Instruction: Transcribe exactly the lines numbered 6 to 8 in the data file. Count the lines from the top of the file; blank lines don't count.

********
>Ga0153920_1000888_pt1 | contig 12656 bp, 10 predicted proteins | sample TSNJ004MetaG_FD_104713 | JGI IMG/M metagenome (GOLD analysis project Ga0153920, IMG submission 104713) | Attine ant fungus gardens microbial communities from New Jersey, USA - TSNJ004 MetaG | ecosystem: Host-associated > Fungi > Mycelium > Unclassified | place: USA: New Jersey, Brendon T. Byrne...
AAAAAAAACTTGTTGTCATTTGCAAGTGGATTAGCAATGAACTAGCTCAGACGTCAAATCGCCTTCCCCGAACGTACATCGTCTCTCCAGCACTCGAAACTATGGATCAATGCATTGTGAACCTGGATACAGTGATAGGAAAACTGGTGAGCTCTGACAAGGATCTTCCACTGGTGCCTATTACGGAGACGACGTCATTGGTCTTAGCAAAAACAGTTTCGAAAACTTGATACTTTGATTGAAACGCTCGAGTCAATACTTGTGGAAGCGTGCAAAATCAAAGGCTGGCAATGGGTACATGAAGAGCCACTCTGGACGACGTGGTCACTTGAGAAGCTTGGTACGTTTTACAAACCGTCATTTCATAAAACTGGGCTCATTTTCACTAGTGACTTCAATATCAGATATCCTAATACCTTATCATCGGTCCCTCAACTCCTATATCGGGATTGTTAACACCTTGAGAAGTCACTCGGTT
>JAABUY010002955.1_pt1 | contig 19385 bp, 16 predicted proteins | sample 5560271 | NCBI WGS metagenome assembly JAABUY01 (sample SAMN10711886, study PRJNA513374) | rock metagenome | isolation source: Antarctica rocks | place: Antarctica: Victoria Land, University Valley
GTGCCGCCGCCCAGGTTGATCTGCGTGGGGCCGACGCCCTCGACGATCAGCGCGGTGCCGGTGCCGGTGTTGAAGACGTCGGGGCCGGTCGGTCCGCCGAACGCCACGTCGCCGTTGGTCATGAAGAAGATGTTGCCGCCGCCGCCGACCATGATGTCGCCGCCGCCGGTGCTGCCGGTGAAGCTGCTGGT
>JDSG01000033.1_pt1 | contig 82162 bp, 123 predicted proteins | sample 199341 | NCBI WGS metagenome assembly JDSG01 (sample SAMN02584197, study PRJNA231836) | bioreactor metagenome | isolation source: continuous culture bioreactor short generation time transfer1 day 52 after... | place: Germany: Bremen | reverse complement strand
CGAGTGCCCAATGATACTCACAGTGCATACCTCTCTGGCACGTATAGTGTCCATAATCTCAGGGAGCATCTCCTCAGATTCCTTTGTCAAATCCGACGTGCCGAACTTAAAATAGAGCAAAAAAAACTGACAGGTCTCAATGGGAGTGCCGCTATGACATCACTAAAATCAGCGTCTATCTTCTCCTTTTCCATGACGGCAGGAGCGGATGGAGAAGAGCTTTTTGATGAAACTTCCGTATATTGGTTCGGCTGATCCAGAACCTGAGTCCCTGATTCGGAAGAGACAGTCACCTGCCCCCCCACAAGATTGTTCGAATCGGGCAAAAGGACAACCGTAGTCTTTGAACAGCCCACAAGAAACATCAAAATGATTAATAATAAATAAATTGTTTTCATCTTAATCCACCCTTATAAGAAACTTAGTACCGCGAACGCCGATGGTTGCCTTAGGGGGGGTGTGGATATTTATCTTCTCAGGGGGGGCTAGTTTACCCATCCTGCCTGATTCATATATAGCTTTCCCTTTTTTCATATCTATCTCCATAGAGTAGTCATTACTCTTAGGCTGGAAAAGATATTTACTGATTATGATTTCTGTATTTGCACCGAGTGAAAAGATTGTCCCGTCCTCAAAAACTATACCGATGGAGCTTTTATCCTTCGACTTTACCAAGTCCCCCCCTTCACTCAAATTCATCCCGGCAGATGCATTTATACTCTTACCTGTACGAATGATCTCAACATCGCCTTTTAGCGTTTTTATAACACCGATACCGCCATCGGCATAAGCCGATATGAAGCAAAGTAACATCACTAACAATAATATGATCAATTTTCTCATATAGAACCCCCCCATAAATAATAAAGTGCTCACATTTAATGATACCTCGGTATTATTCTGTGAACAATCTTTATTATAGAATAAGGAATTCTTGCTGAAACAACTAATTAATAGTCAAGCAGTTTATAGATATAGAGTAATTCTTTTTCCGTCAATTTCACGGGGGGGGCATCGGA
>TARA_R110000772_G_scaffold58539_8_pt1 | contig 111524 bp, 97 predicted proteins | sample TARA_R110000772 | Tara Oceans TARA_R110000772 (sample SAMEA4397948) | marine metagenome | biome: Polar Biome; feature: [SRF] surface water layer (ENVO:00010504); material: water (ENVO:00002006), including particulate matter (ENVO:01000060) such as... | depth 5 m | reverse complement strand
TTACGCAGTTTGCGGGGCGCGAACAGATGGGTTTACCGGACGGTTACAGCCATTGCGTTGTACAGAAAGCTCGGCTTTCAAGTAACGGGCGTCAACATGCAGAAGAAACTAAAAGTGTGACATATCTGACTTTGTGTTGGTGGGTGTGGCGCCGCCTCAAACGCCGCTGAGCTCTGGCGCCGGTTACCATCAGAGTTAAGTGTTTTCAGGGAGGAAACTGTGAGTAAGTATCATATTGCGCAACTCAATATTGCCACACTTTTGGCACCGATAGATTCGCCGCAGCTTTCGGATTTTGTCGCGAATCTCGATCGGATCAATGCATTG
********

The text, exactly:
CGAGTGCCCAATGATACTCACAGTGCATACCTCTCTGGCACGTATAGTGTCCATAATCTCAGGGAGCATCTCCTCAGATTCCTTTGTCAAATCCGACGTGCCGAACTTAAAATAGAGCAAAAAAAACTGACAGGTCTCAATGGGAGTGCCGCTATGACATCACTAAAATCAGCGTCTATCTTCTCCTTTTCCATGACGGCAGGAGCGGATGGAGAAGAGCTTTTTGATGAAACTTCCGTATATTGGTTCGGCTGATCCAGAACCTGAGTCCCTGATTCGGAAGAGACAGTCACCTGCCCCCCCACAAGATTGTTCGAATCGGGCAAAAGGACAACCGTAGTCTTTGAACAGCCCACAAGAAACATCAAAATGATTAATAATAAATAAATTGTTTTCATCTTAATCCACCCTTATAAGAAACTTAGTACCGCGAACGCCGATGGTTGCCTTAGGGGGGGTGTGGATATTTATCTTCTCAGGGGGGGCTAGTTTACCCATCCTGCCTGATTCATATATAGCTTTCCCTTTTTTCATATCTATCTCCATAGAGTAGTCATTACTCTTAGGCTGGAAAAGATATTTACTGATTATGATTTCTGTATTTGCACCGAGTGAAAAGATTGTCCCGTCCTCAAAAACTATACCGATGGAGCTTTTATCCTTCGACTTTACCAAGTCCCCCCCTTCACTCAAATTCATCCCGGCAGATGCATTTATACTCTTACCTGTACGAATGATCTCAACATCGCCTTTTAGCGTTTTTATAACACCGATACCGCCATCGGCATAAGCCGATATGAAGCAAAGTAACATCACTAACAATAATATGATCAATTTTCTCATATAGAACCCCCCCATAAATAATAAAGTGCTCACATTTAATGATACCTCGGTATTATTCTGTGAACAATCTTTATTATAGAATAAGGAATTCTTGCTGAAACAACTAATTAATAGTCAAGCAGTTTATAGATATAGAGTAATTCTTTTTCCGTCAATTTCACGGGGGGGGCATCGGA
>TARA_R110000772_G_scaffold58539_8_pt1 | contig 111524 bp, 97 predicted proteins | sample TARA_R110000772 | Tara Oceans TARA_R110000772 (sample SAMEA4397948) | marine metagenome | biome: Polar Biome; feature: [SRF] surface water layer (ENVO:00010504); material: water (ENVO:00002006), including particulate matter (ENVO:01000060) such as... | depth 5 m | reverse complement strand
TTACGCAGTTTGCGGGGCGCGAACAGATGGGTTTACCGGACGGTTACAGCCATTGCGTTGTACAGAAAGCTCGGCTTTCAAGTAACGGGCGTCAACATGCAGAAGAAACTAAAAGTGTGACATATCTGACTTTGTGTTGGTGGGTGTGGCGCCGCCTCAAACGCCGCTGAGCTCTGGCGCCGGTTACCATCAGAGTTAAGTGTTTTCAGGGAGGAAACTGTGAGTAAGTATCATATTGCGCAACTCAATATTGCCACACTTTTGGCACCGATAGATTCGCCGCAGCTTTCGGATTTTGTCGCGAATCTCGATCGGATCAATGCATTG